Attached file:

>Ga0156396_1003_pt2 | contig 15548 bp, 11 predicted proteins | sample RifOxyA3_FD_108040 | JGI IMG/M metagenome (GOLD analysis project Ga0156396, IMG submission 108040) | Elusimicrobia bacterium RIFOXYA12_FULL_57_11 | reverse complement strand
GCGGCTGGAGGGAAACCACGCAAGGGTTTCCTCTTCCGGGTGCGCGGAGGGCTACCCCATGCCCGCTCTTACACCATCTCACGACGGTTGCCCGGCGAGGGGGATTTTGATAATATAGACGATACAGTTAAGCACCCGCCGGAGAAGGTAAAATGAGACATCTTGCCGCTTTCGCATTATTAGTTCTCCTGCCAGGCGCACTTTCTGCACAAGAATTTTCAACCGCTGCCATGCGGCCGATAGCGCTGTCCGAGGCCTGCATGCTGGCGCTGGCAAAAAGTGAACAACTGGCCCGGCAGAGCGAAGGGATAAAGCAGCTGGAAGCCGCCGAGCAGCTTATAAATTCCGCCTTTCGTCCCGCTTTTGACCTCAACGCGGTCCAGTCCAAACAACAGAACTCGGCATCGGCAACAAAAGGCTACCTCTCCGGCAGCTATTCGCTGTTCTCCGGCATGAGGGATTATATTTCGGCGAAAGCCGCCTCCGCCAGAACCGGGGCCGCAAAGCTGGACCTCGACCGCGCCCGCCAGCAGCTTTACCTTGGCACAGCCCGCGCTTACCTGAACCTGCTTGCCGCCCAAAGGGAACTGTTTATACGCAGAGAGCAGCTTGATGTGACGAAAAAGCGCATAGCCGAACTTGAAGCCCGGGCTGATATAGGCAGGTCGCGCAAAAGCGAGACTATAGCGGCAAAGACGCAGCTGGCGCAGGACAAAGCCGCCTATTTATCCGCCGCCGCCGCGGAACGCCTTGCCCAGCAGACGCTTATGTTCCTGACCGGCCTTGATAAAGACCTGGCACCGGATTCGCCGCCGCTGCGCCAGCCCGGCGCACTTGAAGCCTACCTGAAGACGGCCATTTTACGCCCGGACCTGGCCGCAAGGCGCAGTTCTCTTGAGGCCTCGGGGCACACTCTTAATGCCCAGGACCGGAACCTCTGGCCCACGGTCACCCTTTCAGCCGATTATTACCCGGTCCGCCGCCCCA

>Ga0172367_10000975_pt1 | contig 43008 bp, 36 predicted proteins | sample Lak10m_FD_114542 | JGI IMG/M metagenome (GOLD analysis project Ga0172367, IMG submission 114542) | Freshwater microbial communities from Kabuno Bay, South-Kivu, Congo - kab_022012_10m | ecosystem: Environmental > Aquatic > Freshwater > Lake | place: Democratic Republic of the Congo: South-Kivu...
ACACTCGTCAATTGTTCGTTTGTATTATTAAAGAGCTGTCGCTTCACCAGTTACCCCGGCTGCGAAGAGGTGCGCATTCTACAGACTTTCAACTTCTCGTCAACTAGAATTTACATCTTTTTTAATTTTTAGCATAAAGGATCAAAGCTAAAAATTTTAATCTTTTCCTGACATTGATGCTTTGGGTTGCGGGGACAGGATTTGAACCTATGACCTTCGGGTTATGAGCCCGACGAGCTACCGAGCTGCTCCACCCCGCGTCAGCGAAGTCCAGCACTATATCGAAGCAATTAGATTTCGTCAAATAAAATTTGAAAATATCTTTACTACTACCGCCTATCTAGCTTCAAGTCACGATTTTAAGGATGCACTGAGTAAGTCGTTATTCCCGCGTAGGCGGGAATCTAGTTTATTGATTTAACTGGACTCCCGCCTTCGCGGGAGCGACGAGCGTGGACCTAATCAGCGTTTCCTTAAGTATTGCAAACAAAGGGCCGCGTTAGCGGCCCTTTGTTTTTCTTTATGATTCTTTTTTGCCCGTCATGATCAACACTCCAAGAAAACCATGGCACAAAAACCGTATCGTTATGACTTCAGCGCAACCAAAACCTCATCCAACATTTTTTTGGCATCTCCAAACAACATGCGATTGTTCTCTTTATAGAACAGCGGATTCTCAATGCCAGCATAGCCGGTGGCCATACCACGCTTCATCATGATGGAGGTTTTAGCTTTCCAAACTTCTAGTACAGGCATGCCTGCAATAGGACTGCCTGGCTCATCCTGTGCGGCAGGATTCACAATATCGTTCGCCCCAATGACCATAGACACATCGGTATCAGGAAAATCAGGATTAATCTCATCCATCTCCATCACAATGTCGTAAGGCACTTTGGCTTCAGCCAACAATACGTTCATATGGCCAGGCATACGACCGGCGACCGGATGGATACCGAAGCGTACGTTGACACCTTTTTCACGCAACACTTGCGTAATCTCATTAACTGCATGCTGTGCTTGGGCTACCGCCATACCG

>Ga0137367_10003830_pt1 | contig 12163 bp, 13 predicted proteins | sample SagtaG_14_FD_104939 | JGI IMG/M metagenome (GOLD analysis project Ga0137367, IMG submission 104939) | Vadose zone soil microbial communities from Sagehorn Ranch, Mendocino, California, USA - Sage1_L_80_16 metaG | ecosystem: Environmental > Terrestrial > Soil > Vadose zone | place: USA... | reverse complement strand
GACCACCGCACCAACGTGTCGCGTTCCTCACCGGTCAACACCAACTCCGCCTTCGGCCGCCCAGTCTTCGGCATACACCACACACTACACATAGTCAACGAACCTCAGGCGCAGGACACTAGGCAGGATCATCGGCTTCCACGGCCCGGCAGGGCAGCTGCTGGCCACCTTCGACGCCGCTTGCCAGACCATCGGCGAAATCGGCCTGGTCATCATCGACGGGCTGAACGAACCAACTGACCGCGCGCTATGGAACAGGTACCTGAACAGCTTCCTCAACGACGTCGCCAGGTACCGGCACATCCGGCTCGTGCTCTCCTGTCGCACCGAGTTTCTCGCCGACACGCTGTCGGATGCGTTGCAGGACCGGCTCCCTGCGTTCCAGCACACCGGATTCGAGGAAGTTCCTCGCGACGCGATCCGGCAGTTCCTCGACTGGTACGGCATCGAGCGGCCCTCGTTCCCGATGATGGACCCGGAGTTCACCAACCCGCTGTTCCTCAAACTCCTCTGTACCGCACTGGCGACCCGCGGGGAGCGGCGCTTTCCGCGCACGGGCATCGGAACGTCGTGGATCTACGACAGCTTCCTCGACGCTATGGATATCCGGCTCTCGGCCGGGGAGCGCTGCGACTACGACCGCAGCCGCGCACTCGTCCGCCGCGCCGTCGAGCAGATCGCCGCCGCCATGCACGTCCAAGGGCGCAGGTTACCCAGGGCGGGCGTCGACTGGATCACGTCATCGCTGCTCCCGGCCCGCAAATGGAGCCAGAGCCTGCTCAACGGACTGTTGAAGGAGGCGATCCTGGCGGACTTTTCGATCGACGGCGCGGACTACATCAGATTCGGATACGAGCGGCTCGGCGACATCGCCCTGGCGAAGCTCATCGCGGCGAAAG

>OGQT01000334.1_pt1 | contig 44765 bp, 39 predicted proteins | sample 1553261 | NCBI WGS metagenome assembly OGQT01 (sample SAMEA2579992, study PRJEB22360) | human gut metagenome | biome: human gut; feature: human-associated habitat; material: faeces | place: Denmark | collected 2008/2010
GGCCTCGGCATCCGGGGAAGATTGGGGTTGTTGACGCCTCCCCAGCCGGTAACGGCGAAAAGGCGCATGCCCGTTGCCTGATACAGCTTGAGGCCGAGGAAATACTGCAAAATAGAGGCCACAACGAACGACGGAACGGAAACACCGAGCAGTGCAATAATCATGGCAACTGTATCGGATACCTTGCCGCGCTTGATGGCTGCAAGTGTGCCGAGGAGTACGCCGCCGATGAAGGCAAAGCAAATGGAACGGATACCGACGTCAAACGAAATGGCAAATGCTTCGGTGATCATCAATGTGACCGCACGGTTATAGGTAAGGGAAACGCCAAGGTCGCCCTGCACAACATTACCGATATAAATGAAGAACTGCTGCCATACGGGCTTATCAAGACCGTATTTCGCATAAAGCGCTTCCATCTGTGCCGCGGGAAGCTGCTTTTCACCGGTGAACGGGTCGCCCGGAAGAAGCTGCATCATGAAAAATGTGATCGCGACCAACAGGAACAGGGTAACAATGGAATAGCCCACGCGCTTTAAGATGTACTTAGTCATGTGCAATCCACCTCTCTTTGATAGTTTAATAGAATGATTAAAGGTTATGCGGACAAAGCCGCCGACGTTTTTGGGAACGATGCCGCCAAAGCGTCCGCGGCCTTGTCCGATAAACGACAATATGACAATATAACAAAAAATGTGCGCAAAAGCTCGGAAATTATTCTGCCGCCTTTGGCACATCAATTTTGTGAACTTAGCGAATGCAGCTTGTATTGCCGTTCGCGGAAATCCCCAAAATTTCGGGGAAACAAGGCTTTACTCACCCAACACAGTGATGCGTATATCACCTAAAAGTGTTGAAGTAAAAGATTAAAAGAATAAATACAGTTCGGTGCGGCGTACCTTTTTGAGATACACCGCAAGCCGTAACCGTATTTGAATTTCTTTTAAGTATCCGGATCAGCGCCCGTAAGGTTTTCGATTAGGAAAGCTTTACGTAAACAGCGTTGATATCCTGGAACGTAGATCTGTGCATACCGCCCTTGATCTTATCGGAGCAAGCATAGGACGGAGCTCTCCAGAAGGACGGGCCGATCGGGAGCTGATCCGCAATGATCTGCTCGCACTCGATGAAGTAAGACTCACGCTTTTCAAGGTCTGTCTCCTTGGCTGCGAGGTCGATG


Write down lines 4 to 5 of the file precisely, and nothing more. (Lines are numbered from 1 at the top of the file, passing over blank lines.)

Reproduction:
ACACTCGTCAATTGTTCGTTTGTATTATTAAAGAGCTGTCGCTTCACCAGTTACCCCGGCTGCGAAGAGGTGCGCATTCTACAGACTTTCAACTTCTCGTCAACTAGAATTTACATCTTTTTTAATTTTTAGCATAAAGGATCAAAGCTAAAAATTTTAATCTTTTCCTGACATTGATGCTTTGGGTTGCGGGGACAGGATTTGAACCTATGACCTTCGGGTTATGAGCCCGACGAGCTACCGAGCTGCTCCACCCCGCGTCAGCGAAGTCCAGCACTATATCGAAGCAATTAGATTTCGTCAAATAAAATTTGAAAATATCTTTACTACTACCGCCTATCTAGCTTCAAGTCACGATTTTAAGGATGCACTGAGTAAGTCGTTATTCCCGCGTAGGCGGGAATCTAGTTTATTGATTTAACTGGACTCCCGCCTTCGCGGGAGCGACGAGCGTGGACCTAATCAGCGTTTCCTTAAGTATTGCAAACAAAGGGCCGCGTTAGCGGCCCTTTGTTTTTCTTTATGATTCTTTTTTGCCCGTCATGATCAACACTCCAAGAAAACCATGGCACAAAAACCGTATCGTTATGACTTCAGCGCAACCAAAACCTCATCCAACATTTTTTTGGCATCTCCAAACAACATGCGATTGTTCTCTTTATAGAACAGCGGATTCTCAATGCCAGCATAGCCGGTGGCCATACCACGCTTCATCATGATGGAGGTTTTAGCTTTCCAAACTTCTAGTACAGGCATGCCTGCAATAGGACTGCCTGGCTCATCCTGTGCGGCAGGATTCACAATATCGTTCGCCCCAATGACCATAGACACATCGGTATCAGGAAAATCAGGATTAATCTCATCCATCTCCATCACAATGTCGTAAGGCACTTTGGCTTCAGCCAACAATACGTTCATATGGCCAGGCATACGACCGGCGACCGGATGGATACCGAAGCGTACGTTGACACCTTTTTCACGCAACACTTGCGTAATCTCATTAACTGCATGCTGTGCTTGGGCTACCGCCATACCG

>Ga0137367_10003830_pt1 | contig 12163 bp, 13 predicted proteins | sample SagtaG_14_FD_104939 | JGI IMG/M metagenome (GOLD analysis project Ga0137367, IMG submission 104939) | Vadose zone soil microbial communities from Sagehorn Ranch, Mendocino, California, USA - Sage1_L_80_16 metaG | ecosystem: Environmental > Terrestrial > Soil > Vadose zone | place: USA... | reverse complement strand